3
So here is agreemen beween CBO and mysel ha a bill wihou he individualmandae will cover signicanly ewer persons, wih more erosion o employer insur-ance, and lead o signicanly higher premiums. Moreover, we boh agree ha removinghe mandae would signicanly lower he “bang or he buck” o healh policy, reduc-ing coverage by 50 percen o 75 percen while only lowering coss by 25 percen o 30percen. Bu here is more uncerainy and divergence in he esimaes. And his is a key poin o highligh abou removing or replacing he individual mandae—i will raiseour uncerainy abou wha healh care reorm can accomplish. One advanage o heindividual mandae is ha we have an example o build on; alernaives pu us in a muchless clear world.
 
3Center or American Progress | Health Care Reorm without the Individual Mandate
Alternative: Auto-enrollment
I we were o replace he mandae, hen here are wo common alernaives ha have been proposed. One is “auo-enrollmen,” whereby individuals would be auomaically enrolled in insurance as a deaul bu could “op ou” i hey decide hey don’ wan cov-erage. Tis has been called a “sof mandae” because i doesn’ orce individuals o buy insurance, bu i does orce hem o ake armaive acion o avoid coverage. I someo he lack o enrollmen in pensions (or healh insurance) is due o “inatenion,” hensuch a policy could grealy increase coverage.Tis alernaive is inspired by research by David Laibson and Brigite Madrian aHarvard Universiy along wih various collaboraors, which shows ha such deaulchanges in he conex o so-called dened-conribuion 401(k) pension plans cansignicanly increase paricipaion in such plans, reducing he number o nonenrolledemployees rom 50 percen o 10 percen.
4
Evidence rom a broader universe o rmsrom money manager Fideliy Invesmens suggess ha he eec is smaller, whichcould be due o a higher willingness o “op ou” a smaller rms. Fideliy nds haauo-enrollmen raises paricipaion rom 53 percen o 81 percen.
5
Ta is, o he47 percen o employee ha choose no o volunarily enroll in 401(k) plans, 19 percenchoose o op ou o auo-enrollmen. Applying his nding o he conex o healh insurance is dicul, bu several consid-eraions sugges ha we would see a larger op-ou rae or healh insurance han or401(k) plans. Firs o all, employers acively encourage a broad cross-secion o employ-ees o paricipae in 401(k) plans because i is criical o mee nondiscriminaion essha allow hem o ax deer he 401(k) conribuions o higher-income employees.Tere is no such need or employers o encourage paricipaion in healh insuranceplans, where nondiscriminaion rules appear o be nonbinding. Indeed, employersshould acively oppose auo-enrollmen or healh insurance: even i i encourageshealhier employees o join, oal employer spending rises.Second, healh insurance enrollmen is a decision o which employees, paricularly  young employees, have already given much more consideraion han o 401(k) enroll-men. Te larges auo-enrollmen eecs are ound or young employees, or whomreiremen is disan and so who probably weren’ considering 401(k) accouns beore being auo-enrolled. Tese same young employees will have given much more consider-aion o he near-erm decision abou wheher or no o insure.Indeed, Fideliy daa show ha among 20- o 29-year-old employees, only 30 percensign up or a 401(k) wihou auo-enrollmen, ye only 23 percen op ou when auo-enrolled, a very large eec. Ye among workers 20 o 29 years old who are oered healhinsurance, 88 percen enroll oday.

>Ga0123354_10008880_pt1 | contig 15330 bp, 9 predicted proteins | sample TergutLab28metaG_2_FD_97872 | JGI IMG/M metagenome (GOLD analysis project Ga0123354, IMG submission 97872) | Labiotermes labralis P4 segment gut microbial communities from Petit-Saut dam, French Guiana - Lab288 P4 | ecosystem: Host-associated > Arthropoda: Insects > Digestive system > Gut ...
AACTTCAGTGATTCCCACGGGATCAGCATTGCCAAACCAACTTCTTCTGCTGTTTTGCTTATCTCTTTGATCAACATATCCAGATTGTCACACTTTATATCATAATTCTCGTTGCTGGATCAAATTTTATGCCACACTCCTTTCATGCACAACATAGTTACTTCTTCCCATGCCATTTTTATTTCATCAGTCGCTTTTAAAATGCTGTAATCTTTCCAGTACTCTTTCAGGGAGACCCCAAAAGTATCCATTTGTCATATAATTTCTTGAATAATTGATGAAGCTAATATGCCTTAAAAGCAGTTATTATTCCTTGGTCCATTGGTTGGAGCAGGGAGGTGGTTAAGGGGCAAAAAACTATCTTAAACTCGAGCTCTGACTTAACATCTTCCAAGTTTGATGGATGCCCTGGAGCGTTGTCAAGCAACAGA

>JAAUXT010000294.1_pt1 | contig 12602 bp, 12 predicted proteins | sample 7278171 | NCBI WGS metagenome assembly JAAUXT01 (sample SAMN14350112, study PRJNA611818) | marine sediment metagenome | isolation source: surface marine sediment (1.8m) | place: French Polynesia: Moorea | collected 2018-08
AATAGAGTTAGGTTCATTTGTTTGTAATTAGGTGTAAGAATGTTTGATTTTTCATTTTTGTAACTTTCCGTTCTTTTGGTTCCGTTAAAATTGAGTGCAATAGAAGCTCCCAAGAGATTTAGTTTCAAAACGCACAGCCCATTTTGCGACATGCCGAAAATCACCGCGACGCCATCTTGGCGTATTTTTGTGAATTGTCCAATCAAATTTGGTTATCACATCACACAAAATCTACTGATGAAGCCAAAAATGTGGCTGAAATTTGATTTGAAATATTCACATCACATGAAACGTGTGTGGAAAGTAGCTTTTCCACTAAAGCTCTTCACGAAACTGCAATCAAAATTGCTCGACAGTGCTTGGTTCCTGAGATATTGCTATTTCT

6
Clearly, his is a decision ha young workers areaking more seriously—and as a resul he “inatenion” ha resuls in auo-enrollmen